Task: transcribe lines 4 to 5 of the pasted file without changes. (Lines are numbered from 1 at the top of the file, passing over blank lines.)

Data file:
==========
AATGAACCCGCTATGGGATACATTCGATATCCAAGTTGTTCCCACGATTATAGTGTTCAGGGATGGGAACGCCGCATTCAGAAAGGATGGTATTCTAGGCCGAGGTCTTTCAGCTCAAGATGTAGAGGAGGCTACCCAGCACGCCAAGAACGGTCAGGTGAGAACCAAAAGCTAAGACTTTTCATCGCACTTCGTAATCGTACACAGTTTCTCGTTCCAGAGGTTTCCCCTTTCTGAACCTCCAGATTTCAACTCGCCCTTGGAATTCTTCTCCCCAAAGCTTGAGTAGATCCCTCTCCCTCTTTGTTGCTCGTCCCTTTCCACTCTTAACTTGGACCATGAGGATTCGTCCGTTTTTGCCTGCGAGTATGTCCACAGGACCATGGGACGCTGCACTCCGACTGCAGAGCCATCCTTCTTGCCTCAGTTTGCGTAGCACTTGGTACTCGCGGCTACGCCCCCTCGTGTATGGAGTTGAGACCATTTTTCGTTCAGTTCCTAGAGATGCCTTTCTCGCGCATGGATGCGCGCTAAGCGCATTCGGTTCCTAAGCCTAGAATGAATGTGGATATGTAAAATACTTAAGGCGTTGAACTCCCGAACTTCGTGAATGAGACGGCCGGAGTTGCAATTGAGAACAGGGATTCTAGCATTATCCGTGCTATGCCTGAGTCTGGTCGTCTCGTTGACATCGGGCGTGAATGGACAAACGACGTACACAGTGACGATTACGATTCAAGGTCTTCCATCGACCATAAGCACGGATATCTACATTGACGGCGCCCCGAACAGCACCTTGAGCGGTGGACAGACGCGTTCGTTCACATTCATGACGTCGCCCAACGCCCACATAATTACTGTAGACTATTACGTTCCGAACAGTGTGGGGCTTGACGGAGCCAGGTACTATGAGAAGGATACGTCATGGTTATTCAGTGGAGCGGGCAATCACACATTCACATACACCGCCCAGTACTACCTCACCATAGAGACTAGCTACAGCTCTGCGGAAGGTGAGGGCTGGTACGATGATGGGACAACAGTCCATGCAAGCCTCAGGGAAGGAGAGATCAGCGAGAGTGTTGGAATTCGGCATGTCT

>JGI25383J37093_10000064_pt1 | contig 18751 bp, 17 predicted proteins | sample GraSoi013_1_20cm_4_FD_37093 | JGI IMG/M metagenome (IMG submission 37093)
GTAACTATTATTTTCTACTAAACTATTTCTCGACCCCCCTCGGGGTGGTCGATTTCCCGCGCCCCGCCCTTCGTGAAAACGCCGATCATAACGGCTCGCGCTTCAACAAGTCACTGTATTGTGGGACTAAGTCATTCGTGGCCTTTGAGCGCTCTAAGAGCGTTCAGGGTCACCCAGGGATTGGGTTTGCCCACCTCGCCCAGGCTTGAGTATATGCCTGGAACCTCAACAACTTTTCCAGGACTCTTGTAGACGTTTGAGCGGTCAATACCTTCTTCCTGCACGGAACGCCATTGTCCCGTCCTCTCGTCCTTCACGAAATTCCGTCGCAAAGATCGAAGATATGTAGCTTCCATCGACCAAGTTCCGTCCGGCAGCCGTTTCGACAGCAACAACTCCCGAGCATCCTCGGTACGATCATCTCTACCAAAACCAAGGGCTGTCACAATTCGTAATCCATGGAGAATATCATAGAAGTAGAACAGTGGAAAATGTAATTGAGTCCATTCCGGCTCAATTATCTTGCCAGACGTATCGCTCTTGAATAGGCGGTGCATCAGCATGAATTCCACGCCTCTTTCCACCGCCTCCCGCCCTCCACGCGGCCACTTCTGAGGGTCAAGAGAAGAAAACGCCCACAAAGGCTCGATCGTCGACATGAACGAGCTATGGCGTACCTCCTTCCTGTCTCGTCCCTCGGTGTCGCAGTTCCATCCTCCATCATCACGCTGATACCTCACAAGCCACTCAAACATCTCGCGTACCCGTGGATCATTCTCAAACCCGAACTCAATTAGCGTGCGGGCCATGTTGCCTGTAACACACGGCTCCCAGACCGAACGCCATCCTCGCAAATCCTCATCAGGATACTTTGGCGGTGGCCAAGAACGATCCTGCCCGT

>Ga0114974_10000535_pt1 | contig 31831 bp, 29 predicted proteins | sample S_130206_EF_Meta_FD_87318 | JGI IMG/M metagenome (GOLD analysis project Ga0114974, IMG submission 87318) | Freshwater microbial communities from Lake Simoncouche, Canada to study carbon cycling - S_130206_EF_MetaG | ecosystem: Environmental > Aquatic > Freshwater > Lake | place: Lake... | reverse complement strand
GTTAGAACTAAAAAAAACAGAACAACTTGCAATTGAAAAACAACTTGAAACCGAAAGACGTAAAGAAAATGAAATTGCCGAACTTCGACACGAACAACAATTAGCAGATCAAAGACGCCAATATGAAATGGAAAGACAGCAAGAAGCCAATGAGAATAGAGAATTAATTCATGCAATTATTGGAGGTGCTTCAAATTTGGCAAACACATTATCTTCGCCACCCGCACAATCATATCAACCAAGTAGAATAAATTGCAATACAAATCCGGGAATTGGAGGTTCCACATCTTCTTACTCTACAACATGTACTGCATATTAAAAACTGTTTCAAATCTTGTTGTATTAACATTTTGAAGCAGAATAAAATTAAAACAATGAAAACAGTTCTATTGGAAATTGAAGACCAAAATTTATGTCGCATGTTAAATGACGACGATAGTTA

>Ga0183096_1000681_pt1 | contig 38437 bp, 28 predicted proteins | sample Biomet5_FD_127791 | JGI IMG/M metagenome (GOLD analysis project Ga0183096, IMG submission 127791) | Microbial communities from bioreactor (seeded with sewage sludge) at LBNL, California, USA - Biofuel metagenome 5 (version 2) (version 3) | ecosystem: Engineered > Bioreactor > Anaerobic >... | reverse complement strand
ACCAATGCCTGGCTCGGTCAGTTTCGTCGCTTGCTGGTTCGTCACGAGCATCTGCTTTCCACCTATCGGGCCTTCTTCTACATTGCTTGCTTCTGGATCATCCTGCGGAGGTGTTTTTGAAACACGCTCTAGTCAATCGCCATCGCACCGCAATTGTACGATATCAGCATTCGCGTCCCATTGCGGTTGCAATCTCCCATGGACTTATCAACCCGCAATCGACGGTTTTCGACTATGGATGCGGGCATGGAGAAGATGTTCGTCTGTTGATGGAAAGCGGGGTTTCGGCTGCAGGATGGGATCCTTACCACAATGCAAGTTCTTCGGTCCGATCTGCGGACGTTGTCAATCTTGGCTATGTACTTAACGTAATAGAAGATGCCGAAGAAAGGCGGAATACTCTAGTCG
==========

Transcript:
>Ga0114974_10000535_pt1 | contig 31831 bp, 29 predicted proteins | sample S_130206_EF_Meta_FD_87318 | JGI IMG/M metagenome (GOLD analysis project Ga0114974, IMG submission 87318) | Freshwater microbial communities from Lake Simoncouche, Canada to study carbon cycling - S_130206_EF_MetaG | ecosystem: Environmental > Aquatic > Freshwater > Lake | place: Lake... | reverse complement strand
GTTAGAACTAAAAAAAACAGAACAACTTGCAATTGAAAAACAACTTGAAACCGAAAGACGTAAAGAAAATGAAATTGCCGAACTTCGACACGAACAACAATTAGCAGATCAAAGACGCCAATATGAAATGGAAAGACAGCAAGAAGCCAATGAGAATAGAGAATTAATTCATGCAATTATTGGAGGTGCTTCAAATTTGGCAAACACATTATCTTCGCCACCCGCACAATCATATCAACCAAGTAGAATAAATTGCAATACAAATCCGGGAATTGGAGGTTCCACATCTTCTTACTCTACAACATGTACTGCATATTAAAAACTGTTTCAAATCTTGTTGTATTAACATTTTGAAGCAGAATAAAATTAAAACAATGAAAACAGTTCTATTGGAAATTGAAGACCAAAATTTATGTCGCATGTTAAATGACGACGATAGTTA